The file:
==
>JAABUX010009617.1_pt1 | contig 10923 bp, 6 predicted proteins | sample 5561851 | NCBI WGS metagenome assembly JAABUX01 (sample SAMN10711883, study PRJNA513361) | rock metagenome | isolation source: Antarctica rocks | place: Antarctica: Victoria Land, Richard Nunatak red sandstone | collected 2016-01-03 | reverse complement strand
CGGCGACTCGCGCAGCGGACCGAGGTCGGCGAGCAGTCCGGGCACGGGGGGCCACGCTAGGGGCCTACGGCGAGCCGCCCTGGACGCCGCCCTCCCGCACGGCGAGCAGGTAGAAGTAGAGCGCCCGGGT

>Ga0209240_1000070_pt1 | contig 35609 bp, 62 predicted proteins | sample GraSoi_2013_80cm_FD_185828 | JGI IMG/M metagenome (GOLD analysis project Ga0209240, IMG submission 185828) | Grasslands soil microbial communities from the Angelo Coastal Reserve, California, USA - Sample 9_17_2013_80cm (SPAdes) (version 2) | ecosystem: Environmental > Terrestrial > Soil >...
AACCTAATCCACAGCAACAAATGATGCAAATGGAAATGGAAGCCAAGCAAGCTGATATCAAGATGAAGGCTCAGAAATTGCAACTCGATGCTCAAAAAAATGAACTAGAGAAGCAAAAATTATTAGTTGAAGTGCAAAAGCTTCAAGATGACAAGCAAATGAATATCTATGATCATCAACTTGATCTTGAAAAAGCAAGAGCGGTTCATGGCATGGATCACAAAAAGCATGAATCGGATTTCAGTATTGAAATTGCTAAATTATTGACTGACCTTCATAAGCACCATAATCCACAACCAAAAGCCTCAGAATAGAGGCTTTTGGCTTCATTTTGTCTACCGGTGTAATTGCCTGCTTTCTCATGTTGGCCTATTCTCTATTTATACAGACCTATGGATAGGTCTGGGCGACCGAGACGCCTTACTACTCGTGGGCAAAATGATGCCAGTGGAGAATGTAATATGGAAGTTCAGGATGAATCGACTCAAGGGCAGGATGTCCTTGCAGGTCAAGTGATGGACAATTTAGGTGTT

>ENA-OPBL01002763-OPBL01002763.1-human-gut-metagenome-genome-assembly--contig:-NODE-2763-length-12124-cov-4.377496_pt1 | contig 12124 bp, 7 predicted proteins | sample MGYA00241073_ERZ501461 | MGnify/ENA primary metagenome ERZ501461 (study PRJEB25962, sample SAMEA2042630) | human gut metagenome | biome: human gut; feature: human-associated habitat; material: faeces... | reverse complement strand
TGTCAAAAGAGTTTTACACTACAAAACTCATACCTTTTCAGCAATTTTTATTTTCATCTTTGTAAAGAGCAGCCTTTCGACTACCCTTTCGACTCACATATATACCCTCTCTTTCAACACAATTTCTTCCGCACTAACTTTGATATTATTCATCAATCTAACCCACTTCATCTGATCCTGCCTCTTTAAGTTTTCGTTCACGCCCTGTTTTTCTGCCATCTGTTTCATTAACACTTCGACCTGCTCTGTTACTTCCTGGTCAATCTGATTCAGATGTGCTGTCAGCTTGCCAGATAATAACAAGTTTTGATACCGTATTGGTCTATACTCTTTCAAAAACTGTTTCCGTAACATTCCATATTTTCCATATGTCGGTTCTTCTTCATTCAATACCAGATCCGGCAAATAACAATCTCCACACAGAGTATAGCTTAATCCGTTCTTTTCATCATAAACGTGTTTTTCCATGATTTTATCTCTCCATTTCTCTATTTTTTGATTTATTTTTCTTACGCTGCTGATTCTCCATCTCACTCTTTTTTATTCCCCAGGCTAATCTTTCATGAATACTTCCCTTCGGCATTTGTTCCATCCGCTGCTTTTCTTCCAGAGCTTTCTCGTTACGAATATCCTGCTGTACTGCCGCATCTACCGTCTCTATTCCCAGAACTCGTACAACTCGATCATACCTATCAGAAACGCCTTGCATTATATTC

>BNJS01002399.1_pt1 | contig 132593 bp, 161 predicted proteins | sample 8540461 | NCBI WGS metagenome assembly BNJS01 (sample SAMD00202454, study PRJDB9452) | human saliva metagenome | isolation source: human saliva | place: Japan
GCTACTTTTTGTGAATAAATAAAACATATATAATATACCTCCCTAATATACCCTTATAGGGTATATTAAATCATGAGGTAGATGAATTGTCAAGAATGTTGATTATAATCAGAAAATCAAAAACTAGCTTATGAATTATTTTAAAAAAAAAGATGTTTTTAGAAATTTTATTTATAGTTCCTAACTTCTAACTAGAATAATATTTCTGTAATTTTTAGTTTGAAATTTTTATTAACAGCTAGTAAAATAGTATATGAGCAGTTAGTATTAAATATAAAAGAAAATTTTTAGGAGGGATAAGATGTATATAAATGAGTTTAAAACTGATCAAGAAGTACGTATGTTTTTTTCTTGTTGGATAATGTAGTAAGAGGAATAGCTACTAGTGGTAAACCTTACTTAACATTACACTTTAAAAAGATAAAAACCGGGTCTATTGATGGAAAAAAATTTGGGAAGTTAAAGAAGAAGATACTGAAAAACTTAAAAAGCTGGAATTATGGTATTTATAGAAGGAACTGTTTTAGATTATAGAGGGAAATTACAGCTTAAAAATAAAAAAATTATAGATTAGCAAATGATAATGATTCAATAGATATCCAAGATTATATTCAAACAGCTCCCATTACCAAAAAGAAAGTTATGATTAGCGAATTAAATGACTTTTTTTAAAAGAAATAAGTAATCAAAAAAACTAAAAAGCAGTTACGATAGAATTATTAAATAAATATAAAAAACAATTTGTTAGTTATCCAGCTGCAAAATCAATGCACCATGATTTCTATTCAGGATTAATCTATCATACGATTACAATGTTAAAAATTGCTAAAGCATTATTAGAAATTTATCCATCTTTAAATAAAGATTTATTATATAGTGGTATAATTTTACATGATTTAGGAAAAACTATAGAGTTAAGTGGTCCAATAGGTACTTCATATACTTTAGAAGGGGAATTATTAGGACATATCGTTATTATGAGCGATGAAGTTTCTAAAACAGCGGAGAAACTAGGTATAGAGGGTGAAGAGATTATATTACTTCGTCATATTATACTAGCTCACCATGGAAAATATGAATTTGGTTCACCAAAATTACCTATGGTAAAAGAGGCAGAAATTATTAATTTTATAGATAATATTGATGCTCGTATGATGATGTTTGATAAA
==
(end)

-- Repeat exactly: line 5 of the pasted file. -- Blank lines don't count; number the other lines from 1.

>ENA-OPBL01002763-OPBL01002763.1-human-gut-metagenome-genome-assembly--contig:-NODE-2763-length-12124-cov-4.377496_pt1 | contig 12124 bp, 7 predicted proteins | sample MGYA00241073_ERZ501461 | MGnify/ENA primary metagenome ERZ501461 (study PRJEB25962, sample SAMEA2042630) | human gut metagenome | biome: human gut; feature: human-associated habitat; material: faeces... | reverse complement strand